Our first group event of 2011 was with the Maine Inland Fisheries and Wildlife Black Bear Research team. We visited the same female as last year and saw the surviving cubs as yearlings.
The female had chosen a den site approximately one mile from last years site. The research team traveled ahead to locate the den and sedate the bears. We arrived as they were beginning to collect the biological data and fit the bears with new radio collars.
Maine’s Black Bear monitoring program tracks the reproductive success, survival and health of nearly 100 female Black Bears over 3 study areas through out the state. Data collected from this research helps the state properly manage Maine’s Black Bear population.
Black Bears den for food related, or lack there of, reasons not because of weather conditions. As long as there is plenty of available food they will remain active. When they can no longer gain more energy than they expend in search of food they den. Therefor the length of time they are in the den varies greatly from one year to the next. In Maine bears are in the den from approximately 5 to 7 months, depending upon the food crop for that given year.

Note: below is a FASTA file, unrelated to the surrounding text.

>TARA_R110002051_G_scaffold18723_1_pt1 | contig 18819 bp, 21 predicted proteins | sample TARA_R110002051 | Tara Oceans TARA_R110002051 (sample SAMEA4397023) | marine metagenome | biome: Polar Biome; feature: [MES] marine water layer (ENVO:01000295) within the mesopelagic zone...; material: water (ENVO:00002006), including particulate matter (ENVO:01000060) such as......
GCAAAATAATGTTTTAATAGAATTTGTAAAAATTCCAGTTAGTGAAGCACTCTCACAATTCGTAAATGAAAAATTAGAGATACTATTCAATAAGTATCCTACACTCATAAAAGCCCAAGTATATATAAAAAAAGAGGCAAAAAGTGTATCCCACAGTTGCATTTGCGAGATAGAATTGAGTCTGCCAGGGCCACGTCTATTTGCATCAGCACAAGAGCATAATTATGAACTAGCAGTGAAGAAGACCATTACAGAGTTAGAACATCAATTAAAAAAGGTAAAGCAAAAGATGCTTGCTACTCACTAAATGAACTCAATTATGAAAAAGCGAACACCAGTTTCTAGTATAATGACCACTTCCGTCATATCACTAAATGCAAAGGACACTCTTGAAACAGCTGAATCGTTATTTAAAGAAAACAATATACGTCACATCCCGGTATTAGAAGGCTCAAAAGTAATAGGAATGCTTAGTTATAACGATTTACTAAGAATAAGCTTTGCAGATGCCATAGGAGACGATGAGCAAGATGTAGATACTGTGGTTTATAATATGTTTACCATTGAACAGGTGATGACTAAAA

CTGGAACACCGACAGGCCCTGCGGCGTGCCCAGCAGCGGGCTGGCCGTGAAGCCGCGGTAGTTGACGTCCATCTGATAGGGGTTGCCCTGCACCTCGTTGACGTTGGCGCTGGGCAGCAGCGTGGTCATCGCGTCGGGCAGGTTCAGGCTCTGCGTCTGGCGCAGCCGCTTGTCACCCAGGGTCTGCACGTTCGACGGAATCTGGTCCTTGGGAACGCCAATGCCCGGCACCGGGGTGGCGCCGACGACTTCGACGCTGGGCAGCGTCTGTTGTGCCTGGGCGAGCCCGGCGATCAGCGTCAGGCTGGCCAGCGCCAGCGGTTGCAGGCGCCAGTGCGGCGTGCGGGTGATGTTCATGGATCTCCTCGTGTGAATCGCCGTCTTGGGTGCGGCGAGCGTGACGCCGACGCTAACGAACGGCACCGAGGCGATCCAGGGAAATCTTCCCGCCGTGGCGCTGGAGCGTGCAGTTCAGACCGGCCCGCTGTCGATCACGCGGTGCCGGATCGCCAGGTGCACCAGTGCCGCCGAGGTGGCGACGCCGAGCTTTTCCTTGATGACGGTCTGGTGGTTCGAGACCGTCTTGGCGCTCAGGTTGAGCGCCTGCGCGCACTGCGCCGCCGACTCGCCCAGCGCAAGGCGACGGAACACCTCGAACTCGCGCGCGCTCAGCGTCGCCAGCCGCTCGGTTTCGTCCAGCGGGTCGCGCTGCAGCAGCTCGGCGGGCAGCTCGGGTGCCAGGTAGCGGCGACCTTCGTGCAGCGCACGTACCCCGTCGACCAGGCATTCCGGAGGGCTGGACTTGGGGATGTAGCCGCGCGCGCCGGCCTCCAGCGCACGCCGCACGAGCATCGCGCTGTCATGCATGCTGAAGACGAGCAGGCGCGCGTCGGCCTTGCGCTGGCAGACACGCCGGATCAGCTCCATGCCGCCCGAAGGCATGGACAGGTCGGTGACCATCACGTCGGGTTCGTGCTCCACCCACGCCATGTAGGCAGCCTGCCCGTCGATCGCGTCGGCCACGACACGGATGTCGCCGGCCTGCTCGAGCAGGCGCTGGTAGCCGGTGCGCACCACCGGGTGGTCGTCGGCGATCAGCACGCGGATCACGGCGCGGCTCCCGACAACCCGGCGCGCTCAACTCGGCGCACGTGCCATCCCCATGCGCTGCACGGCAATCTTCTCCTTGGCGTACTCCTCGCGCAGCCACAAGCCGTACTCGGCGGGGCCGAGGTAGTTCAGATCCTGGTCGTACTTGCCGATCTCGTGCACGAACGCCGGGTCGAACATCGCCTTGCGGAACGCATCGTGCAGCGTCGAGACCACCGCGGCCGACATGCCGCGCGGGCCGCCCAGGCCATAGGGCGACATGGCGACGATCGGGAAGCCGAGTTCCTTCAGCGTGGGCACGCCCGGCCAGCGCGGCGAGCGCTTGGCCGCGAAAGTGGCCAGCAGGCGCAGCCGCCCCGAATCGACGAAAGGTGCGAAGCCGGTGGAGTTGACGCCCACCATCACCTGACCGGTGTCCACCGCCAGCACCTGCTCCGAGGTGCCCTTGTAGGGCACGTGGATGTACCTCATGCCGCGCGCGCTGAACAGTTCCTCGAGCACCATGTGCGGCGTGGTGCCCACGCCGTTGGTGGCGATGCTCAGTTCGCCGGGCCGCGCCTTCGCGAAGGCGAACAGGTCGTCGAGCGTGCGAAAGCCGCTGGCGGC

Bears are also not “true” hibernators. True hibernators must come out of hibernation to urinate, defecate, and eat every couple of weeks. Bears do not eat, drink, urinate or defecate the entire time they are in the den. They also are fully aware of their surroundings, unlike true hibernators, such as raccoons and squirrels. Bears are truly unique and amazing animals.
The female we visited was born into the research program 12 years ago. She had 3 newborn cubs last January, one male and two females. The mother and both female offspring were present in the den this year. 60% survival is normal for Black Bears which is a relatively high rate of survival for young wild animals.
The following is a video journal of the 2011 Kicking Bear groups, Bear den trip.